Advanced

"Don't think twice, it's all right": a corpus-based study on 3rd person singular verb inflection in relation to emerging international varieties of English

Bandh, Erik LU (2016) ÄENC51 20162
Educational Sciences
English Studies
Abstract
In the general syllabus for English at upper-secondary level in Sweden, Skolverket (2012) provides no defined standard of English for teachers to use. Simultaneously, the term ‘correctness’ is posed as one of the requirements that students must accomplish in their upper-secondary English studies. What is inferred by correctness in this context? Can use of grammatical phenomena, such as the 3rd person zero variant (she think) be motivated as incorrect? This research project aimed to answer these questions by examining and discussing how students in the Uppsala Corpus of English inflect 3rd person singular verbs, and relating these results to the potential emergence of international varieties of English, such as English as a Lingua Franca... (More)
In the general syllabus for English at upper-secondary level in Sweden, Skolverket (2012) provides no defined standard of English for teachers to use. Simultaneously, the term ‘correctness’ is posed as one of the requirements that students must accomplish in their upper-secondary English studies. What is inferred by correctness in this context? Can use of grammatical phenomena, such as the 3rd person zero variant (she think) be motivated as incorrect? This research project aimed to answer these questions by examining and discussing how students in the Uppsala Corpus of English inflect 3rd person singular verbs, and relating these results to the potential emergence of international varieties of English, such as English as a Lingua Franca and Euro-English. While the presented results did not show enough 3rd person zero use to motivate it as an inherent characteristic of English as a Lingua Franca, the large inconsistency of ‘correct’ 3rd person singular morpheme -s use accentuated the difficulty of mastering such a grammatical rule, even for highly competent Swedish students of English at Uppsala University. Based on the presented findings, the paper goes on to suggest an open communication between educators of English and their students about the constant interchangeability of English in a global context, in which linguistic correctness stemming from British and American English can no longer be seen as an absolute truth. (Less)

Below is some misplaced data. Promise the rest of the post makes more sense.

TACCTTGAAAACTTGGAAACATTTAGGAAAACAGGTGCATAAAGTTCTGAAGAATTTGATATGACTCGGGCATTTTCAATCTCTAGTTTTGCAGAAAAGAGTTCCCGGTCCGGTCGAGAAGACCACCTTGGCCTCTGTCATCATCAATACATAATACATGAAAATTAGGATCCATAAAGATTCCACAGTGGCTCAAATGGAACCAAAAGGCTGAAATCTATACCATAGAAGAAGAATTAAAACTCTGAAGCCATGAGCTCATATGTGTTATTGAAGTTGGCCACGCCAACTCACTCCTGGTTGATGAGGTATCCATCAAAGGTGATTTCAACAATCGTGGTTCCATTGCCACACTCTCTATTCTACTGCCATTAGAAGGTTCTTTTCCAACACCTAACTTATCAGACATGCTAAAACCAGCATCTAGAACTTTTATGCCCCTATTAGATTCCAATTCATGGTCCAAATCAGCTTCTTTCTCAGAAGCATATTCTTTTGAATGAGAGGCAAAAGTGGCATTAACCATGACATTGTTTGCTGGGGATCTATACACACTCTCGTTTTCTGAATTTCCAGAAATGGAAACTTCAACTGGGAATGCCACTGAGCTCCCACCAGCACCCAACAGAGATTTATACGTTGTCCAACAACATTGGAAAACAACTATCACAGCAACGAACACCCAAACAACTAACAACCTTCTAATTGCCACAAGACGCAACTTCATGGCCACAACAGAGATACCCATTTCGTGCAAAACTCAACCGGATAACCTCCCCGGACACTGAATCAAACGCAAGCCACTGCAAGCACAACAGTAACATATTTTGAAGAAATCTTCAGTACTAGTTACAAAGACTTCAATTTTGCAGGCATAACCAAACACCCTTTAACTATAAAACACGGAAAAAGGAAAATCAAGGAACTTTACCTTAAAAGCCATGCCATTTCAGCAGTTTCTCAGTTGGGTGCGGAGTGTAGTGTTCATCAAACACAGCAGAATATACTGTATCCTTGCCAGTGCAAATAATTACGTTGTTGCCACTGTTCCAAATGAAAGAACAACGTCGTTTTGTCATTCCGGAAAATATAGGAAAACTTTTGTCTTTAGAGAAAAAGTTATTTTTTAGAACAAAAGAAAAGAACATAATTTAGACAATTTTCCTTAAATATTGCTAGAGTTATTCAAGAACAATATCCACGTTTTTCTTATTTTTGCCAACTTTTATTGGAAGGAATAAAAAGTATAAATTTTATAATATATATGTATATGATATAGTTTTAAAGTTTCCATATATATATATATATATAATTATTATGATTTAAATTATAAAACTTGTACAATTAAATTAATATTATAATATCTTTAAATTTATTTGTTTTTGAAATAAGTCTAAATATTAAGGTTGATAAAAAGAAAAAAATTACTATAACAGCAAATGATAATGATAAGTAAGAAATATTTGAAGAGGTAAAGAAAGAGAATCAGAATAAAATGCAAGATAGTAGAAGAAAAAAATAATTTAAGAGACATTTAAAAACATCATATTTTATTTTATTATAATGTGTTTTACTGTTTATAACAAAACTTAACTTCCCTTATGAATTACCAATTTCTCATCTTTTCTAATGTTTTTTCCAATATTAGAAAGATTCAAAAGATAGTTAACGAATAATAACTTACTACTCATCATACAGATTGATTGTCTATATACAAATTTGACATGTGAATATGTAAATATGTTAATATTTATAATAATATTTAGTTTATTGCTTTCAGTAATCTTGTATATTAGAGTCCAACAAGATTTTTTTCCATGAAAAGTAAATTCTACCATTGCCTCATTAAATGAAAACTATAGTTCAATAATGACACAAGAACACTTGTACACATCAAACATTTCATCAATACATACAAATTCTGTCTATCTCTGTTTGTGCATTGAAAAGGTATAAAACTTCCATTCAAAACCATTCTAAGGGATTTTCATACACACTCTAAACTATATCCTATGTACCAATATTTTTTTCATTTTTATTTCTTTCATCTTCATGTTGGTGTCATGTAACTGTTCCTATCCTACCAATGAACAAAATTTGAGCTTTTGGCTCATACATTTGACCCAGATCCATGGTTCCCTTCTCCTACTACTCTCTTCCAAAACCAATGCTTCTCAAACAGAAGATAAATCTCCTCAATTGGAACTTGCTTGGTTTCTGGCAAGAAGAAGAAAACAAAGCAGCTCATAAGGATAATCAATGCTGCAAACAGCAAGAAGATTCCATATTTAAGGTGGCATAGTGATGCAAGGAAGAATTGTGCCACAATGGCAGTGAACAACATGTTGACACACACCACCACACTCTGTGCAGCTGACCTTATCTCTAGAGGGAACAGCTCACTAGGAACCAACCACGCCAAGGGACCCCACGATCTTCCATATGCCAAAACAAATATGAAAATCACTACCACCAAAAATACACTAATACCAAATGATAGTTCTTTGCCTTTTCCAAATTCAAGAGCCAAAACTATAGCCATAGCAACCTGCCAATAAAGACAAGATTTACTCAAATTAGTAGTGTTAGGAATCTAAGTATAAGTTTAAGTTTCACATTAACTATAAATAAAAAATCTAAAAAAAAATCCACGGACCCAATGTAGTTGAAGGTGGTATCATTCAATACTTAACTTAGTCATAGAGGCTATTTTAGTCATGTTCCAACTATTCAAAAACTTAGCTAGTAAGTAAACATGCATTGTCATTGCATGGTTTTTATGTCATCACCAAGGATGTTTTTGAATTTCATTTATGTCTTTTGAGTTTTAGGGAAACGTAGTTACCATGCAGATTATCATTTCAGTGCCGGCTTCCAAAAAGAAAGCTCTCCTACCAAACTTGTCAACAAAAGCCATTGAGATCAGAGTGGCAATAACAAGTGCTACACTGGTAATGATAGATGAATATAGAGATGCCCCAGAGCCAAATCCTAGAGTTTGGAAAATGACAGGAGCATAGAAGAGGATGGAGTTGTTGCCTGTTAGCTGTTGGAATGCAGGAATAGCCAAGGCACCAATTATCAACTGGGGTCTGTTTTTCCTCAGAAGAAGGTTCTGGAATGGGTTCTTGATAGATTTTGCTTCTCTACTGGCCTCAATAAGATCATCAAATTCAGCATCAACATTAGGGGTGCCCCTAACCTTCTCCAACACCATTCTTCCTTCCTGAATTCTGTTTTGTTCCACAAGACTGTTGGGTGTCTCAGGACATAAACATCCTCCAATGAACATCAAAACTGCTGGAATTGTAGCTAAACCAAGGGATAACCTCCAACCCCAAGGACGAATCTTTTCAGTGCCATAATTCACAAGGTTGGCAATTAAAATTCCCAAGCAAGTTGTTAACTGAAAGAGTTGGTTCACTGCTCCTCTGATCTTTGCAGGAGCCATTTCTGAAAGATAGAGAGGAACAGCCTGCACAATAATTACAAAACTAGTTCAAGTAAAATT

Please use this url to cite or link to this publication:
author
Bandh, Erik LU
supervisor
organization
course
ÄENC51 20162
year
type
L3 - Miscellaneous, Projetcs etc.
subject
keywords
3rd person singular morpheme -s, 3rd person zero, English as a Lingua Franca, Euro-English
language
English
id
8901371
date added to LUP
2017-02-09 14:33:23
date last changed
2017-02-09 14:33:23
@misc{8901371,
  abstract     = {In the general syllabus for English at upper-secondary level in Sweden, Skolverket (2012) provides no defined standard of English for teachers to use. Simultaneously, the term ‘correctness’ is posed as one of the requirements that students must accomplish in their upper-secondary English studies. What is inferred by correctness in this context? Can use of grammatical phenomena, such as the 3rd person zero variant (she think) be motivated as incorrect? This research project aimed to answer these questions by examining and discussing how students in the Uppsala Corpus of English inflect 3rd person singular verbs, and relating these results to the potential emergence of international varieties of English, such as English as a Lingua Franca and Euro-English. While the presented results did not show enough 3rd person zero use to motivate it as an inherent characteristic of English as a Lingua Franca, the large inconsistency of ‘correct’ 3rd person singular morpheme -s use accentuated the difficulty of mastering such a grammatical rule, even for highly competent Swedish students of English at Uppsala University. Based on the presented findings, the paper goes on to suggest an open communication between educators of English and their students about the constant interchangeability of English in a global context, in which linguistic correctness stemming from British and American English can no longer be seen as an absolute truth.},
  author       = {Bandh, Erik},
  keyword      = {3rd person singular morpheme -s,3rd person zero,English as a Lingua Franca,Euro-English},
  language     = {eng},
  note         = {Student Paper},
  title        = {"Don't think twice, it's all right": a corpus-based study on 3rd person singular verb inflection in relation to emerging international varieties of English},
  year         = {2016},
}